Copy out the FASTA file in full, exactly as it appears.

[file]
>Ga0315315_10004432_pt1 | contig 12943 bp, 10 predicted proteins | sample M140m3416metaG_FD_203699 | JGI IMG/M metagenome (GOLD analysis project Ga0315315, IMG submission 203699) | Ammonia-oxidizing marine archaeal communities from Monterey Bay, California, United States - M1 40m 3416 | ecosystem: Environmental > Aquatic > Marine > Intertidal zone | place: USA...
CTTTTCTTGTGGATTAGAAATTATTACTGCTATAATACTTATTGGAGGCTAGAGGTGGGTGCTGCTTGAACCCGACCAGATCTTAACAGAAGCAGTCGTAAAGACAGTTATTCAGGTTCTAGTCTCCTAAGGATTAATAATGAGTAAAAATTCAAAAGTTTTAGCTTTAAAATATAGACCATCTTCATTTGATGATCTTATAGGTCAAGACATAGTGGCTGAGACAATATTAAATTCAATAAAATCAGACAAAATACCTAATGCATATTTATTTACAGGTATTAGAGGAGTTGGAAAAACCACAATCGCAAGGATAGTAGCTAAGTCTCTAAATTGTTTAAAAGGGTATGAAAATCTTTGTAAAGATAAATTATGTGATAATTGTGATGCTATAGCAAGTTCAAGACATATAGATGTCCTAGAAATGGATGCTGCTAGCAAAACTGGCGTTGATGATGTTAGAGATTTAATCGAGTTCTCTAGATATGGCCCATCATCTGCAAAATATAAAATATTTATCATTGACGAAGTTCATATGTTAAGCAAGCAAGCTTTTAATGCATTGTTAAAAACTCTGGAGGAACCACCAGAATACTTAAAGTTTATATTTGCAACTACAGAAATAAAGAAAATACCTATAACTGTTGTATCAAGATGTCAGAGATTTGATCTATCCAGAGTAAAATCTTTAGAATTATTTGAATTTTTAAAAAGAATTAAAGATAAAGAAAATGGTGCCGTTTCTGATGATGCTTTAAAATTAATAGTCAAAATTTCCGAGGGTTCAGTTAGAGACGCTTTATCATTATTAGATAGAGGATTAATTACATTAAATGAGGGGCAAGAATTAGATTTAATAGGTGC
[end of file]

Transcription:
>Ga0315315_10004432_pt1 | contig 12943 bp, 10 predicted proteins | sample M140m3416metaG_FD_203699 | JGI IMG/M metagenome (GOLD analysis project Ga0315315, IMG submission 203699) | Ammonia-oxidizing marine archaeal communities from Monterey Bay, California, United States - M1 40m 3416 | ecosystem: Environmental > Aquatic > Marine > Intertidal zone | place: USA...
CTTTTCTTGTGGATTAGAAATTATTACTGCTATAATACTTATTGGAGGCTAGAGGTGGGTGCTGCTTGAACCCGACCAGATCTTAACAGAAGCAGTCGTAAAGACAGTTATTCAGGTTCTAGTCTCCTAAGGATTAATAATGAGTAAAAATTCAAAAGTTTTAGCTTTAAAATATAGACCATCTTCATTTGATGATCTTATAGGTCAAGACATAGTGGCTGAGACAATATTAAATTCAATAAAATCAGACAAAATACCTAATGCATATTTATTTACAGGTATTAGAGGAGTTGGAAAAACCACAATCGCAAGGATAGTAGCTAAGTCTCTAAATTGTTTAAAAGGGTATGAAAATCTTTGTAAAGATAAATTATGTGATAATTGTGATGCTATAGCAAGTTCAAGACATATAGATGTCCTAGAAATGGATGCTGCTAGCAAAACTGGCGTTGATGATGTTAGAGATTTAATCGAGTTCTCTAGATATGGCCCATCATCTGCAAAATATAAAATATTTATCATTGACGAAGTTCATATGTTAAGCAAGCAAGCTTTTAATGCATTGTTAAAAACTCTGGAGGAACCACCAGAATACTTAAAGTTTATATTTGCAACTACAGAAATAAAGAAAATACCTATAACTGTTGTATCAAGATGTCAGAGATTTGATCTATCCAGAGTAAAATCTTTAGAATTATTTGAATTTTTAAAAAGAATTAAAGATAAAGAAAATGGTGCCGTTTCTGATGATGCTTTAAAATTAATAGTCAAAATTTCCGAGGGTTCAGTTAGAGACGCTTTATCATTATTAGATAGAGGATTAATTACATTAAATGAGGGGCAAGAATTAGATTTAATAGGTGC